Seattle University's student newspaper since 1933

The Spectator

Seattle University's student newspaper since 1933

The Spectator

Seattle University's student newspaper since 1933

The Spectator

Exploring Weightlessness and Meditative Philosophy

Plato spent years of his life exploring the dichotomy between the body and the soul. He said the two exist symbiotically: the body cannot function without the soul and, likewise, the immortal soul must be contained within a body. Further, the ultimate purpose of philosophical life is to free the soul from the body. It’s pretty unfortunate that sensory deprivation tanks hadn’t been around during ancient Greece. Plato must be rolling over in his Athenian grave right now.

Exploring different meditative practices has been highly necessary for me as a college student with multiple jobs and sources of stress. Last week, I tested out the recently popular phenomena of sensory deprivation tanks, and my experience was insightful.

A sensory deprivation tank is a lightless, soundproof tank filled with body-temperature salt water that is extremely buoyant due to hundreds of pounds of magnesium sulfate salt mixed in. The goal is to create an environment in which you can’t feel, see or hear anything, hence the term “sensory deprivation”.

Float tank spas—which claim remarkable improvements to physical and mental well-being—are abundant throughout Seattle. Just research “Seattle float tanks” and decide which one is best for you. Over the weekend, I tried a place called LifeFLoat right across from REI in South Lake Union because I had a $25 coupon.

A calming woman with a very Zen attitude greeted me. She asked me a couple questions, including the amount of light and sound (or lack thereof) I’m comfortable with. I wanted the full experience so I opted for complete blackness and silence. She then showed me to my room, which was a dimly-lit, immaculate bathroom. Around a corner was a jacuzzisized tub illuminated only by glowing purple lights.

I climbed in and, a few minutes later, both the lights and music faded out. An ocean wave of silence and darkness enveloped me. With an hour in the tank, my mind began to race and I had no idea what I was supposed to think about. Without pals like Crito, Simmias and Cebes hanging around, there was no one with whom I could engage in dialogue.

My mind began doing what Buddhists monks in Thailand described to me during my time studying abroad as “monkey mind”—that point during meditation when your thoughts jump rapidly from one idea to the next. You do not want monkey mind. Conversely, you want your mind to be calm and still like a deep, slow-moving river.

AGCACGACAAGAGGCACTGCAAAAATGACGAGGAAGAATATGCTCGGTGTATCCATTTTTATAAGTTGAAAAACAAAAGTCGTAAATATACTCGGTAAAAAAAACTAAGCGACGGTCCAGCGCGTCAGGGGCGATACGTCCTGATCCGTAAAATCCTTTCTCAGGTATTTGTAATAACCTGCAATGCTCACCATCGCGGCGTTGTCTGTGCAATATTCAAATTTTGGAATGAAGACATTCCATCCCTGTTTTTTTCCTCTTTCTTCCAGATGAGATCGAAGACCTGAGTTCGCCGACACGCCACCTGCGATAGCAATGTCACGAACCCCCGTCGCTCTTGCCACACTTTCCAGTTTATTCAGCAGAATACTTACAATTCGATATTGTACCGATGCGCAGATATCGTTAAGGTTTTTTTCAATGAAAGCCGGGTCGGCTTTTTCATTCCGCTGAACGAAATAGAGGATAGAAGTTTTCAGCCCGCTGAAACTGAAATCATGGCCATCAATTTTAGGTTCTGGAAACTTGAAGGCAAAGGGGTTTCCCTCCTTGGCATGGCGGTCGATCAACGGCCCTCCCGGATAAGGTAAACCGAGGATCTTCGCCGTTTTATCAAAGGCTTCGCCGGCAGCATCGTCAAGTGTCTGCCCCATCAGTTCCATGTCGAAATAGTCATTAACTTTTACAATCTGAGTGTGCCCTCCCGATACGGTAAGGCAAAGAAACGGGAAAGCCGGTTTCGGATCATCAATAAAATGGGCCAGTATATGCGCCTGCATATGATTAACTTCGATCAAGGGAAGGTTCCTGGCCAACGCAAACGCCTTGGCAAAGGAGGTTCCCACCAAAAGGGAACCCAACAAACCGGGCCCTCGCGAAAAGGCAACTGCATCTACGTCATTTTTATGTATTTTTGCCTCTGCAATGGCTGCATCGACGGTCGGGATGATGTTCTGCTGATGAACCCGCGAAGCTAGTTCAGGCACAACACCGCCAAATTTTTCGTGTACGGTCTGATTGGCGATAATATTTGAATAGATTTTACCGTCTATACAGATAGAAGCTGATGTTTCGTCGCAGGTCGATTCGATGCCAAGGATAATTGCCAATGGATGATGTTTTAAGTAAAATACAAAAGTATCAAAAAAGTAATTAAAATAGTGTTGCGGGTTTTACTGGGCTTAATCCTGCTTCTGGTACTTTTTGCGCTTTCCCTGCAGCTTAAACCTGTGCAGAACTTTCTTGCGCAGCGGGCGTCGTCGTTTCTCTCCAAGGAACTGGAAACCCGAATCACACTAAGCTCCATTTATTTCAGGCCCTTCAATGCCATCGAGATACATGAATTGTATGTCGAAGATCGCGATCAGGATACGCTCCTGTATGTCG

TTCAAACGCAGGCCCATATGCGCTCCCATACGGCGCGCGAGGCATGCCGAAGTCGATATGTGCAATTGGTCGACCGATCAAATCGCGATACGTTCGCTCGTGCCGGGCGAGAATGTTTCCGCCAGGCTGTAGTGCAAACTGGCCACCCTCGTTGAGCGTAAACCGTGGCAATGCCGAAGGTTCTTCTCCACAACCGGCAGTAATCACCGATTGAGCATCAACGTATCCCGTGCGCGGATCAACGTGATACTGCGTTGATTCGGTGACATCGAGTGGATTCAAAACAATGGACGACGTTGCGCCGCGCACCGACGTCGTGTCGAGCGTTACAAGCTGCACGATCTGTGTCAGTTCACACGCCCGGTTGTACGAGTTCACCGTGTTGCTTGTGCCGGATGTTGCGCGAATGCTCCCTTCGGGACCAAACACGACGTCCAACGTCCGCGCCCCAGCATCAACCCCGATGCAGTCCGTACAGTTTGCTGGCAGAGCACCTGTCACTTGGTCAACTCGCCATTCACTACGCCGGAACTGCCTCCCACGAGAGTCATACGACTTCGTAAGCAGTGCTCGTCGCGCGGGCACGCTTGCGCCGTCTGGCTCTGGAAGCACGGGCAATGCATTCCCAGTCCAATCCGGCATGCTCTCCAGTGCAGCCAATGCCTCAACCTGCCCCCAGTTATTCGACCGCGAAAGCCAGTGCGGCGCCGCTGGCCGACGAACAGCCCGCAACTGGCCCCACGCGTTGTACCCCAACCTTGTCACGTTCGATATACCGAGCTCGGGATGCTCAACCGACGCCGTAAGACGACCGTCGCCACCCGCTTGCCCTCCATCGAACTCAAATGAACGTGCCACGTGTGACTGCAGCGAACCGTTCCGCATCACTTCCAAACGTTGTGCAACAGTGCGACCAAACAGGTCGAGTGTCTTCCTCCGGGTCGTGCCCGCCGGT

I acknowledged my monkey mind. This made me more anxious. “Relax!” I hissed at myself internally. “There’s no way in hell you’re gonna reach nirvana like this.” Then I began doing what I do so well that I should add it to my resume: stress. Trump would call me a grade-A stresser, the most magnificent, bigly stresser the world has ever seen.

I thought about the fact that I’m graduating in the spring but I have no job lined up. I thought about grad school and the mountain of homework I need to complete between now and June. I remembered that damned parking ticket I still need to pay off and the utilities bill I need to Venmo my roommate. I thought about my internship and the email I need to send my editor. I thought about the Spectator and the many stories that still need editing.

I felt like Alice slowly descending the rabbit hole. Wait, or maybe I’m the white rabbit, always worried about time, always running late. There is never enough time!

With 40 minutes left to float, I began writing this story in my head. “Yeah, this would be a nice tie-in to Plato,” I thought to myself while reclining atop lukewarm saltwater. Slowly, my thoughts shifted from the physical (Are my eyes closed or open? Which way is up or down? How much time has passed?) to the existential (Who am I and why am I here?)

I imagined myself floating down the Amazon River, the River Ganges, the Mississippi. I felt as though I was at the bottom of the Marianas Trench like one of those fish with a lightbulb dangling in front of its face. Except my bulb is burnt out.

I thought back to my childhood and a smile broke across my face as I recounted days spent in the sunshine playing kickball in a neighbor’s backyard. Deprived of all senses, I could smell the freshly-mown grass and hear that rubber doink of a kickball getting kicked hard.

I could taste the just-baked chocolate chip cookies that the neighborkids and I indulged in shortly thereafter. Removed from the physical world, I remembered these cookies as being the ultimate form of cookie, tasting like all of that which is delicious.

Clunk. Was this the bottom of the rabbit hole? No, not quite.

I snapped back to reality and realized I hit the bottom of the tub. The water had drained and the lights turned back on.

I had fallen asleep while floating. I don’t know at what point I did or for how long, but I do know one thing for certain: that was the most peaceful nap I’ve had since starting college four years ago. Maybe that Plato guy is onto something after all.

Tess may be reached at
[email protected]

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